This video is said to be the St. Valentine's Day concert at the "Guacheros Club" in Belgrade.
Who was St. Valentine? There were three! The most likely was a martyr put to death for conducting marriages among Roman legionnaires, who had been instructed not to marry. It has an interesting history, as a celebration. Our friend Chaucer features.
Speaking of Chaucer, and without meaning to rekindle the previous discussion, I did run across another description of the female lead in one of his tales that might better suit some of you who objected the last time. It is of Griselda, from the Cleric's Tale:
Amongst these humble folk there dwelt a manUnfortunately, the rest of the tale is nearly unbearable -- certainly to those who love truly. Still, I thought perhaps you would appreciate this much of it: a girl, though poor and only 'fair enough to sight,' but the fairest under the sun inside her heart.
Who was considered poorest of them all;
But the High God of Heaven sometimes can
Send His grace to a little ox's stall;
Janicula men did this poor man call.
A daughter had he, fair enough to sight;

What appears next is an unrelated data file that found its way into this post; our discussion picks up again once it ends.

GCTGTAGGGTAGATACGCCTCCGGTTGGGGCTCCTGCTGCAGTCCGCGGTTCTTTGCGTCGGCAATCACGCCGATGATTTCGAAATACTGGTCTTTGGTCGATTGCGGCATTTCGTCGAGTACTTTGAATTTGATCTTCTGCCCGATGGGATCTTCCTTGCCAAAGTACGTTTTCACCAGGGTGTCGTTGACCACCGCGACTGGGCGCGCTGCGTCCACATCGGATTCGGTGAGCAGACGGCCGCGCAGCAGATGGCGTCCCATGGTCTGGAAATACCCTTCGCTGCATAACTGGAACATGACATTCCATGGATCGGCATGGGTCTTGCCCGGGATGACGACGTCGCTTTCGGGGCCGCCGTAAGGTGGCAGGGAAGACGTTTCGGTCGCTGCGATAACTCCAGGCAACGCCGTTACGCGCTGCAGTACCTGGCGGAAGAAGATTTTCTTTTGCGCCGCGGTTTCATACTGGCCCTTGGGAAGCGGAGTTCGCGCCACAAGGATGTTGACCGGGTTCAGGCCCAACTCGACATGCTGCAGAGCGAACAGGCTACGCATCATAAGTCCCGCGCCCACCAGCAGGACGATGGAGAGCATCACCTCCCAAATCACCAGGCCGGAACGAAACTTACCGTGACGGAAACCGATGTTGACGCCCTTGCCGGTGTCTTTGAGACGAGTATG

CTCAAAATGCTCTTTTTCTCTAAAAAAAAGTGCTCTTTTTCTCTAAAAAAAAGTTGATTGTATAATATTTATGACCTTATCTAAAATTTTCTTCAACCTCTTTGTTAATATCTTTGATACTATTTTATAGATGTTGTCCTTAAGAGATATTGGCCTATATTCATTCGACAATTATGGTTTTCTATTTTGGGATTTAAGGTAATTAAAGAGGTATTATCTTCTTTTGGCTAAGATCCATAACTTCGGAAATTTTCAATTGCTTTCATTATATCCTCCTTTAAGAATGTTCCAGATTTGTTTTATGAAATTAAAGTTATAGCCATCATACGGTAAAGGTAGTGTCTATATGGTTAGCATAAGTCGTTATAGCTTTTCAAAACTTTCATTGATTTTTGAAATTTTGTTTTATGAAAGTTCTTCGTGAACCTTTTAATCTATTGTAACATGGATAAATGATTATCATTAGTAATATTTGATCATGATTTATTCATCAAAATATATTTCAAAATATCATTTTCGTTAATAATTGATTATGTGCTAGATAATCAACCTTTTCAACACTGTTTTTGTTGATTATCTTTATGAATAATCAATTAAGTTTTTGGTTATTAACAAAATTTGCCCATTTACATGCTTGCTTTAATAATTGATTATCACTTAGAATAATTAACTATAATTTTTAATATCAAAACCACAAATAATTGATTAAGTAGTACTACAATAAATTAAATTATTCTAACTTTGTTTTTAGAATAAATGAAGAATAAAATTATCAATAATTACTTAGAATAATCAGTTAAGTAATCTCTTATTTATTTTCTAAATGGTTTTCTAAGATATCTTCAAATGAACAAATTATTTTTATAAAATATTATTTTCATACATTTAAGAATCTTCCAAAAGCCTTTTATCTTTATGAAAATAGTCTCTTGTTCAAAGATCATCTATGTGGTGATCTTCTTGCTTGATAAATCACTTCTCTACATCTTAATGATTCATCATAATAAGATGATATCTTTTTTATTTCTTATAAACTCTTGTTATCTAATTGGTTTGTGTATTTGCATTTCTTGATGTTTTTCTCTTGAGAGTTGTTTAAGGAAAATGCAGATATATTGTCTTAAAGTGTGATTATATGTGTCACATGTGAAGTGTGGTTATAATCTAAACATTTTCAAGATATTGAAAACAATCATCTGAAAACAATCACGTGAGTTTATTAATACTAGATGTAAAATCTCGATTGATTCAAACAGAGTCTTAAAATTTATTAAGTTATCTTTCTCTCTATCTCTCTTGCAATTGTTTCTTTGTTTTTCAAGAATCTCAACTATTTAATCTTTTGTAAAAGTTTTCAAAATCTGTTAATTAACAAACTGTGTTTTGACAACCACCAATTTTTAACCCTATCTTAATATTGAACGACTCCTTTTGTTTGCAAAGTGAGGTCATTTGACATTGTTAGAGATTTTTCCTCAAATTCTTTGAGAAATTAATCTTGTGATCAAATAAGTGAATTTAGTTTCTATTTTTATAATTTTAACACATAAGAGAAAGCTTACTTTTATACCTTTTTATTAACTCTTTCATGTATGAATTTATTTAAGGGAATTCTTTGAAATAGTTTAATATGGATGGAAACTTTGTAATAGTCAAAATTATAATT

Griselda was this young maid's name, the bright.
If one should speak of virtuous beauty,
Then was she of the fairest under sun;
Since fostered in dire poverty was she,
No luxurious in her heart had run;
More often from the well than from the tun
She drank, and since she would chaste virtue please,
She knew work well, but knew not idle ease.
But though this maiden tender was of age,
Yet in the breast of her virginity
There was enclosed a ripe and grave courage;
And in great reverence and charity
Her poor old father fed and fostered she;
A few sheep grazing in a field she kept,
For she would not be idle till she slept.
And when she homeward came, why she would bring
Roots and green herbs, full many times and oft,
The which she'd shred and boil for her living,
And made her bed a hard one and not soft;
Her father kept she in their humble croft
With what obedience and diligence
A child may do for father's reverence.
Upon Griselda, humble daughter pure,
The marquis oft had looked in passing by,
As he a-hunting rode at adventure;
And when it chanced that her he did espy,
Not with the glances of a wanton eye
He gazed at her, but all in sober guise,
And pondered on her deeply in this wise:
Commending to his heart her womanhood,
And virtue passing that of any wight,
Of so young age in face and habitude.
For though the people have no deep insight
In virtue, he considered all aright
Her goodness, and decided that he would
Wed only her, if ever wed he should.